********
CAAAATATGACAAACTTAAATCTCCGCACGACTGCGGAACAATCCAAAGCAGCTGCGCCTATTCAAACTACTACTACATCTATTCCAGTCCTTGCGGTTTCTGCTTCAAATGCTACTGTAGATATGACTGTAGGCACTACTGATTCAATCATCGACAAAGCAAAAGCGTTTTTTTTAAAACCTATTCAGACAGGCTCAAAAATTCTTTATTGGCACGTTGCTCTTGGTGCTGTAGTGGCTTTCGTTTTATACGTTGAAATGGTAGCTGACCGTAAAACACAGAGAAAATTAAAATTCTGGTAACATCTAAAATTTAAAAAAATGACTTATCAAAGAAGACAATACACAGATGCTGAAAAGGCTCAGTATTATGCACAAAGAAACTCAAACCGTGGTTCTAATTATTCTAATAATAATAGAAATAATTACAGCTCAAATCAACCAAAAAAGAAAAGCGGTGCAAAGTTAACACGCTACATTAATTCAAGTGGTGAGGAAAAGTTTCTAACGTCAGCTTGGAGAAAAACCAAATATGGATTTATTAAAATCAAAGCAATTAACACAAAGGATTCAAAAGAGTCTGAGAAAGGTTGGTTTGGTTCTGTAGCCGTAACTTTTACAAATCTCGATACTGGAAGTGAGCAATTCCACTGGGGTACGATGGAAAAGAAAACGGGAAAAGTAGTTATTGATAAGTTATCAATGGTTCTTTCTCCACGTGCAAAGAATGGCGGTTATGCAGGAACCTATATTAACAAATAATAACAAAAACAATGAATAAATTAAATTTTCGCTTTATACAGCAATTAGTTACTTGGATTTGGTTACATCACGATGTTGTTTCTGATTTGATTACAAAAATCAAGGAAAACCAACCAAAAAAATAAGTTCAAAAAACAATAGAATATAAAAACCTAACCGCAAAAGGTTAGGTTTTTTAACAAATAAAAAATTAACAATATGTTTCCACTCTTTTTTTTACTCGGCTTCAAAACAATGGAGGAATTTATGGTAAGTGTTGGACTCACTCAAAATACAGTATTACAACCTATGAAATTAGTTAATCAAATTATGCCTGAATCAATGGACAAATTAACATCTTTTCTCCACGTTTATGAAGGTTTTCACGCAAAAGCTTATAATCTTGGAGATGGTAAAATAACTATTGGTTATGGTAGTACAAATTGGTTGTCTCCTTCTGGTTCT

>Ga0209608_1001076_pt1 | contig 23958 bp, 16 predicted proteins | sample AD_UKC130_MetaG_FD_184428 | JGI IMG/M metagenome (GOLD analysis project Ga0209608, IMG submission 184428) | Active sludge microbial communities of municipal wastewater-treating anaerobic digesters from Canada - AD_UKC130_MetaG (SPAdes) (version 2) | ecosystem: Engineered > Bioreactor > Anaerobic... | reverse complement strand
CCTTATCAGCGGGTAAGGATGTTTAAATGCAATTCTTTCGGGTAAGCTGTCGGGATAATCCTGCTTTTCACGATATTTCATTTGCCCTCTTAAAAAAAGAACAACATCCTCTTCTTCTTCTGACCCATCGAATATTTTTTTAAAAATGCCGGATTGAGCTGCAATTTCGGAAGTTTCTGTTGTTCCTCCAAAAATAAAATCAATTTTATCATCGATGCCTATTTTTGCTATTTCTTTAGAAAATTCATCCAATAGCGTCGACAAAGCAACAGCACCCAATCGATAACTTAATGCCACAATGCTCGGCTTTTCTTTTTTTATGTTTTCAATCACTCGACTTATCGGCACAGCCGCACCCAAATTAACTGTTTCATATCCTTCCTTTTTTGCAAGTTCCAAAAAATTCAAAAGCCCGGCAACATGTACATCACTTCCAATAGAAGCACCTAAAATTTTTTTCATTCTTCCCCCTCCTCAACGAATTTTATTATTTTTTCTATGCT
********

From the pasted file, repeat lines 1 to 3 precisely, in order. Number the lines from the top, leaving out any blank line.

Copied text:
CAAAATATGACAAACTTAAATCTCCGCACGACTGCGGAACAATCCAAAGCAGCTGCGCCTATTCAAACTACTACTACATCTATTCCAGTCCTTGCGGTTTCTGCTTCAAATGCTACTGTAGATATGACTGTAGGCACTACTGATTCAATCATCGACAAAGCAAAAGCGTTTTTTTTAAAACCTATTCAGACAGGCTCAAAAATTCTTTATTGGCACGTTGCTCTTGGTGCTGTAGTGGCTTTCGTTTTATACGTTGAAATGGTAGCTGACCGTAAAACACAGAGAAAATTAAAATTCTGGTAACATCTAAAATTTAAAAAAATGACTTATCAAAGAAGACAATACACAGATGCTGAAAAGGCTCAGTATTATGCACAAAGAAACTCAAACCGTGGTTCTAATTATTCTAATAATAATAGAAATAATTACAGCTCAAATCAACCAAAAAAGAAAAGCGGTGCAAAGTTAACACGCTACATTAATTCAAGTGGTGAGGAAAAGTTTCTAACGTCAGCTTGGAGAAAAACCAAATATGGATTTATTAAAATCAAAGCAATTAACACAAAGGATTCAAAAGAGTCTGAGAAAGGTTGGTTTGGTTCTGTAGCCGTAACTTTTACAAATCTCGATACTGGAAGTGAGCAATTCCACTGGGGTACGATGGAAAAGAAAACGGGAAAAGTAGTTATTGATAAGTTATCAATGGTTCTTTCTCCACGTGCAAAGAATGGCGGTTATGCAGGAACCTATATTAACAAATAATAACAAAAACAATGAATAAATTAAATTTTCGCTTTATACAGCAATTAGTTACTTGGATTTGGTTACATCACGATGTTGTTTCTGATTTGATTACAAAAATCAAGGAAAACCAACCAAAAAAATAAGTTCAAAAAACAATAGAATATAAAAACCTAACCGCAAAAGGTTAGGTTTTTTAACAAATAAAAAATTAACAATATGTTTCCACTCTTTTTTTTACTCGGCTTCAAAACAATGGAGGAATTTATGGTAAGTGTTGGACTCACTCAAAATACAGTATTACAACCTATGAAATTAGTTAATCAAATTATGCCTGAATCAATGGACAAATTAACATCTTTTCTCCACGTTTATGAAGGTTTTCACGCAAAAGCTTATAATCTTGGAGATGGTAAAATAACTATTGGTTATGGTAGTACAAATTGGTTGTCTCCTTCTGGTTCT

>Ga0209608_1001076_pt1 | contig 23958 bp, 16 predicted proteins | sample AD_UKC130_MetaG_FD_184428 | JGI IMG/M metagenome (GOLD analysis project Ga0209608, IMG submission 184428) | Active sludge microbial communities of municipal wastewater-treating anaerobic digesters from Canada - AD_UKC130_MetaG (SPAdes) (version 2) | ecosystem: Engineered > Bioreactor > Anaerobic... | reverse complement strand
CCTTATCAGCGGGTAAGGATGTTTAAATGCAATTCTTTCGGGTAAGCTGTCGGGATAATCCTGCTTTTCACGATATTTCATTTGCCCTCTTAAAAAAAGAACAACATCCTCTTCTTCTTCTGACCCATCGAATATTTTTTTAAAAATGCCGGATTGAGCTGCAATTTCGGAAGTTTCTGTTGTTCCTCCAAAAATAAAATCAATTTTATCATCGATGCCTATTTTTGCTATTTCTTTAGAAAATTCATCCAATAGCGTCGACAAAGCAACAGCACCCAATCGATAACTTAATGCCACAATGCTCGGCTTTTCTTTTTTTATGTTTTCAATCACTCGACTTATCGGCACAGCCGCACCCAAATTAACTGTTTCATATCCTTCCTTTTTTGCAAGTTCCAAAAAATTCAAAAGCCCGGCAACATGTACATCACTTCCAATAGAAGCACCTAAAATTTTTTTCATTCTTCCCCCTCCTCAACGAATTTTATTATTTTTTCTATGCT